MC 7200 Bridged or Bi Amp?

Discussion in 'McIntosh Audio' started by Jere Tomo, May 22, 2018.

  1. Jere Tomko

    Jere Tomko Member

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    Using Monitor Audio PL100's. The switch from MAC4100 to MC7200 was a great improvement in bass. Getting 2nd MC7200 back tomorrow from AC and was going to bridge them to power my speakers. A friend mentioned it might be too many watts. So now wondering if I should Bi Amp? Which would sound best? In bridged is L negative and R positive?
     

     

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  2. damacman

    damacman Blown and Injected Subscriber

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    Me personally, I'd bridge them (see my sig). You could also vertically biamp. Either way has one amp for Left and one amp for Right so you'll get the benefits of mono blocks.

    If you elect to bridge, refer to the specifics outlined in the owners manual.
     
  3. Jere Tomko

    Jere Tomko Member

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    Great I am leaning towards bridging. Owners manual is coming with repaired amp.
     
  4. damacman

    damacman Blown and Injected Subscriber

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    I just came up empty looking for one. I’m not sure I’ve ever heard of anyone running bridged MC7200s so you’re obligated to report back with your impressions.

    Have fun!
     
  5. apachef1

    apachef1 Well-Known Member

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    The issue with bridging into the PL100, the impedance is to low causing the amplifier to have a 2 ohm load in bridged mode. Most amps need a minimum 8ohm speaker when bridged to keep the loading at 4 ohms or higher. I'm sure the manual will cover this issue. Not sure why you want to apply that much power to the PL100's - inefficient power hungry speaker?
     
    Last edited: May 28, 2018
  6. whoaru99

    whoaru99 Epic Member

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    Can't speak specifically to this amp but, usually, the input channel is the positive output in bridged mode. IOW, if the right input is the specified input for bridged mode then the amp's right speaker (+) terminal would be the bridged (+) connection and the amp's left speaker (+) would be the bridged (-) output.
     

     

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  7. damacman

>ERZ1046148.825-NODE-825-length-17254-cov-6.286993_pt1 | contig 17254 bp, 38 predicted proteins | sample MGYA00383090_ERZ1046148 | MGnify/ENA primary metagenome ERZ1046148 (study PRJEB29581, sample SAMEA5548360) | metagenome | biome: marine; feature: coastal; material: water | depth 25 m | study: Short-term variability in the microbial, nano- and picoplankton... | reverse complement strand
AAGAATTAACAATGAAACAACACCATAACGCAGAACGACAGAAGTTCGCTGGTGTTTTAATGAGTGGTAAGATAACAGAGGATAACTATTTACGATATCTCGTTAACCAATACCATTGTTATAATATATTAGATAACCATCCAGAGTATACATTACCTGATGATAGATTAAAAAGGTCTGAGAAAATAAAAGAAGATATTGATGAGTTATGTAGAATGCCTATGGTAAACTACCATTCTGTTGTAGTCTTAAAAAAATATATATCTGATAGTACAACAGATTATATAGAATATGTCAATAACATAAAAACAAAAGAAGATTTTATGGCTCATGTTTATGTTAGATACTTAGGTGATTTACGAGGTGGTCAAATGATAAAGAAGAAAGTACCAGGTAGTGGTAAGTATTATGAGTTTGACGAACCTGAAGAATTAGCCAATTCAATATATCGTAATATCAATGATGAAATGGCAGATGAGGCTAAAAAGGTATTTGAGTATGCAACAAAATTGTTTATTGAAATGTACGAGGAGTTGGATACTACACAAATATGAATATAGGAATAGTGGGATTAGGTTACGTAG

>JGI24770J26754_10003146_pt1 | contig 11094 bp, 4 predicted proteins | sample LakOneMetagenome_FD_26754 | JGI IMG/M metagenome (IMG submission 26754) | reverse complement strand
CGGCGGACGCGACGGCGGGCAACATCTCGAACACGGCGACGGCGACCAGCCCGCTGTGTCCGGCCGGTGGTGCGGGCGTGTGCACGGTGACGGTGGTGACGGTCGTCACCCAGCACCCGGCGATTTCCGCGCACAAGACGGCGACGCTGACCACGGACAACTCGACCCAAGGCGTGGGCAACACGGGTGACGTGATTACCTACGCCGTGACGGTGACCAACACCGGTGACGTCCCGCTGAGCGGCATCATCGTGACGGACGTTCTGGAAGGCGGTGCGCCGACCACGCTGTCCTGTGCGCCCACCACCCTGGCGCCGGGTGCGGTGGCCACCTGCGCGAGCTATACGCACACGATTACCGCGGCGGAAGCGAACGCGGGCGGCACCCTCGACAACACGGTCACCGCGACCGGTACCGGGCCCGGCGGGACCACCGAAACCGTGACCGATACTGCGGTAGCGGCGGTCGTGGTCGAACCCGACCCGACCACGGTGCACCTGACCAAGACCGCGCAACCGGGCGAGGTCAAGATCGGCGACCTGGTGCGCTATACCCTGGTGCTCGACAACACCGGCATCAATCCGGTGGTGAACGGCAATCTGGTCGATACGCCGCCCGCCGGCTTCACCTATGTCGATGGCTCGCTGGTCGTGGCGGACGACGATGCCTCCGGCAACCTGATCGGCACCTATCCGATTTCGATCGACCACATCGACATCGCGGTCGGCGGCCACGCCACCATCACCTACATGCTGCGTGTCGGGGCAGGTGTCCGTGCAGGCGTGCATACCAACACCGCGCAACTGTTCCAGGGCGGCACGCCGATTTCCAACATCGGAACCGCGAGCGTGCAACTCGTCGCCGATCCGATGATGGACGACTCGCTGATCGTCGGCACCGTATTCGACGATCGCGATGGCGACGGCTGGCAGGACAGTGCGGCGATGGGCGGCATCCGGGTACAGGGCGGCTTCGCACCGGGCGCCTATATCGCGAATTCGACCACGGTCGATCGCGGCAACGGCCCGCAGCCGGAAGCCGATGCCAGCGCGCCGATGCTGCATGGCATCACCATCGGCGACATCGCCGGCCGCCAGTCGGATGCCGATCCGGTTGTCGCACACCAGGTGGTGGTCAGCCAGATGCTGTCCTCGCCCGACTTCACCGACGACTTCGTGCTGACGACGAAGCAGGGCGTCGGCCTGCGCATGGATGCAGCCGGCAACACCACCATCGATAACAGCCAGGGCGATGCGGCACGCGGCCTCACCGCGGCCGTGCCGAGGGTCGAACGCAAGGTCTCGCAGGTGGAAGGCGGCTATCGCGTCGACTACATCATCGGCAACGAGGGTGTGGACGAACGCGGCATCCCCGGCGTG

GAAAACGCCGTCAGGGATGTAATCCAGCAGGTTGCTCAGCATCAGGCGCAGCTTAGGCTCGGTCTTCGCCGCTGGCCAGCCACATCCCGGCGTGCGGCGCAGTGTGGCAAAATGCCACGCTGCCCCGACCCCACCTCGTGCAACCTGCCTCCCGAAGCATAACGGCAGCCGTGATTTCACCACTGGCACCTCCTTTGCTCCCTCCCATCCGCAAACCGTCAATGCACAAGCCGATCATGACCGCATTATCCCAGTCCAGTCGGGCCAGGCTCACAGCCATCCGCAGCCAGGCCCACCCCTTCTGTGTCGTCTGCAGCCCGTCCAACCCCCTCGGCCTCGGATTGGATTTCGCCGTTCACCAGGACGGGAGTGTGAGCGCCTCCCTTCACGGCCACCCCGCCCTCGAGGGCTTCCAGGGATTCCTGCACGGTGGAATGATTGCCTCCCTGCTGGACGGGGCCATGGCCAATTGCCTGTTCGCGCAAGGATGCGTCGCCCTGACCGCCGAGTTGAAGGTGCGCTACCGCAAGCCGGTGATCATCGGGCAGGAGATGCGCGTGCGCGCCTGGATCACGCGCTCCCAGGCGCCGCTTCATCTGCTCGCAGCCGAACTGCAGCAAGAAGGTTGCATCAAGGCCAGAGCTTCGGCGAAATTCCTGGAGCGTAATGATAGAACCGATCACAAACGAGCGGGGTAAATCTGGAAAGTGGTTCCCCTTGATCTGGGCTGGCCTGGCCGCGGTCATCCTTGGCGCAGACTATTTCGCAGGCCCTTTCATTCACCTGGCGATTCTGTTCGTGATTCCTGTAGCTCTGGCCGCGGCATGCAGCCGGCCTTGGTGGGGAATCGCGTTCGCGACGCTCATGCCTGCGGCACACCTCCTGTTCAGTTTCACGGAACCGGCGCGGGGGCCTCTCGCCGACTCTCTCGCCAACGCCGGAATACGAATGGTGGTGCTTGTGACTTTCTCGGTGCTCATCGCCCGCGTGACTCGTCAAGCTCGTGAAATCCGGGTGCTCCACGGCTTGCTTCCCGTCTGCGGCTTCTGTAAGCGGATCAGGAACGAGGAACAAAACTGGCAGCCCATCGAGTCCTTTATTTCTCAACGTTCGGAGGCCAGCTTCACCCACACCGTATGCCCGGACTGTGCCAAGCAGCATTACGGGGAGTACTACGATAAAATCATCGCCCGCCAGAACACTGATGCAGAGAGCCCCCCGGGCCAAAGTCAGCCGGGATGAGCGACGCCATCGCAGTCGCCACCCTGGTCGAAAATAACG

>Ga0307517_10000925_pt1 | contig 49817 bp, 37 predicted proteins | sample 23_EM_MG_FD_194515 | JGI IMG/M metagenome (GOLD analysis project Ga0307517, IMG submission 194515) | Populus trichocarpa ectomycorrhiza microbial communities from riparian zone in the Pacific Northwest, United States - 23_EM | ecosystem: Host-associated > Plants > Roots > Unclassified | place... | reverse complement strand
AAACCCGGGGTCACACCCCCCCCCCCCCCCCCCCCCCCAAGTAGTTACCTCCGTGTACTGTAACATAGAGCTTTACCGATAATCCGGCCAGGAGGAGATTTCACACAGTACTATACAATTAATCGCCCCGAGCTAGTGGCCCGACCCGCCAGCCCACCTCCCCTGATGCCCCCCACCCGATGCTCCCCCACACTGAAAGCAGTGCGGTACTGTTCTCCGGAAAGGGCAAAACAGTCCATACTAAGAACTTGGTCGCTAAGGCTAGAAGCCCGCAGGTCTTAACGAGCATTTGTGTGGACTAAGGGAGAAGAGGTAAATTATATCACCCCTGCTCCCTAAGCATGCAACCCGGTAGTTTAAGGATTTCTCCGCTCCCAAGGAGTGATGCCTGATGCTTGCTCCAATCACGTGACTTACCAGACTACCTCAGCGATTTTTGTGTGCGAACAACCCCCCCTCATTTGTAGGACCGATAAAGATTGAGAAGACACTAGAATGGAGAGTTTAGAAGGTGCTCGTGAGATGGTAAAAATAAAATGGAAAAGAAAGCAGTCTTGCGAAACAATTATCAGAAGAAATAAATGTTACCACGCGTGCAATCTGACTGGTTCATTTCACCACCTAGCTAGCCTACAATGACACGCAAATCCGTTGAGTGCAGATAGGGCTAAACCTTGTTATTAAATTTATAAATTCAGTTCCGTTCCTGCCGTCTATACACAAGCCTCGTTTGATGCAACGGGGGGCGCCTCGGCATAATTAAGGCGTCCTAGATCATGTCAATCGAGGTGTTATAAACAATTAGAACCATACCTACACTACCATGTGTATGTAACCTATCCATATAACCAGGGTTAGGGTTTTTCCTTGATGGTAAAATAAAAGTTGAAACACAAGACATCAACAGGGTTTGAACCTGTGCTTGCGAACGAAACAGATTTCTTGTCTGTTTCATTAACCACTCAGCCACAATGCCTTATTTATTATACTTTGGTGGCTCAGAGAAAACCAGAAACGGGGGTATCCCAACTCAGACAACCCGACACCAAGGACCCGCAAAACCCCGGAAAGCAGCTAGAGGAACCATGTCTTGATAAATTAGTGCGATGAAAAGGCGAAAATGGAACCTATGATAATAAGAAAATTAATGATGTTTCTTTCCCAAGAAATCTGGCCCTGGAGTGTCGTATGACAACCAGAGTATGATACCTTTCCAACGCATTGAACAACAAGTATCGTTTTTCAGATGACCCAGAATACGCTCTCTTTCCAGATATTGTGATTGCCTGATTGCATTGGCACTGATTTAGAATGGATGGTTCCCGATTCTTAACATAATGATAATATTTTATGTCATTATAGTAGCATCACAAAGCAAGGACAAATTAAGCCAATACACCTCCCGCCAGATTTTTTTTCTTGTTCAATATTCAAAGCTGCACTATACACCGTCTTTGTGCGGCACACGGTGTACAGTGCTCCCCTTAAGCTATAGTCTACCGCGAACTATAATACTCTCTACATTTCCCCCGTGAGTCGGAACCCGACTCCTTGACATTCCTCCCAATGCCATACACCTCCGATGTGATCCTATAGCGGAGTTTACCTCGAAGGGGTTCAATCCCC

damacman Blown and Injected Subscriber

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    They show to be 4 Ohm speakers and the MC7200 is pretty widely reported to make big current into 2 Ohm per channel loads. I’d sure give it a go but agree with the question of why so much power with a bookshelf speaker with an 88dB sensitivity rating.
     
  8. twiiii

    twiiii Addicted Member

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    A 7200 is a power full beast. When you get your manual look at page 15. I'll try to attach it here. Unfortunately the file is to large. You could get 800 watts rms to 1200 watts providing you have 20 amps or more at the wall for each amp in the mono mode. One amp is 392 watts rms 544 watts peak per channel across 4 ohms. I have friends who own 7200 driving 4 ohm and 2,66 ohm loads and the 7200 is a real game changer. But be prepared to add some extra cooling fans if you flash your Power Guard lights to often for long periods. I just wish they had higher signal to noise ratios. What I liked about them in addition to their tight strong bass was the sweet highs. I didn't have the space for all the 7200's I would need so after dragging my heals for 20 more years I have two 207's and a 206. The 207 is the winner here. It can drive 2 ohm loads, too quite successfully, but as I only use 20 to 40 watts at the most for music and push 100 watts to 150 on a rare DVD. I have never had any issues using the amps with electronic crossovers set for tri amping with the crossover at 250, and 9600 hz. The load on the mid/tweeter channels in 8 ohms and the super tweeter loads is 6ohms with the woofer load at 2 ohms. I don't use fans. Even after the Greatest Show man I could comfortably place my hands over all the heat sinks. I always wanted to bi- amp and by the time the 7200 came along, tri'amp. I just didn't have the room and My Crowns were doing OK. But when they were pushing 35 years old and I heard the 207's I knew I had to change in 2008. So I bought my first 207 to supplement my 206 I was using for my bi amped center, rear and side channels. Then I bought the second 207 to replace the 206 and am using the 206 now for remote speakers and electro static head phones. The 207 are now both 10 years old and the 206 12 I believe. Will they last 35 years, hope so. I wish I could. But me reaching 98 seems unlikely.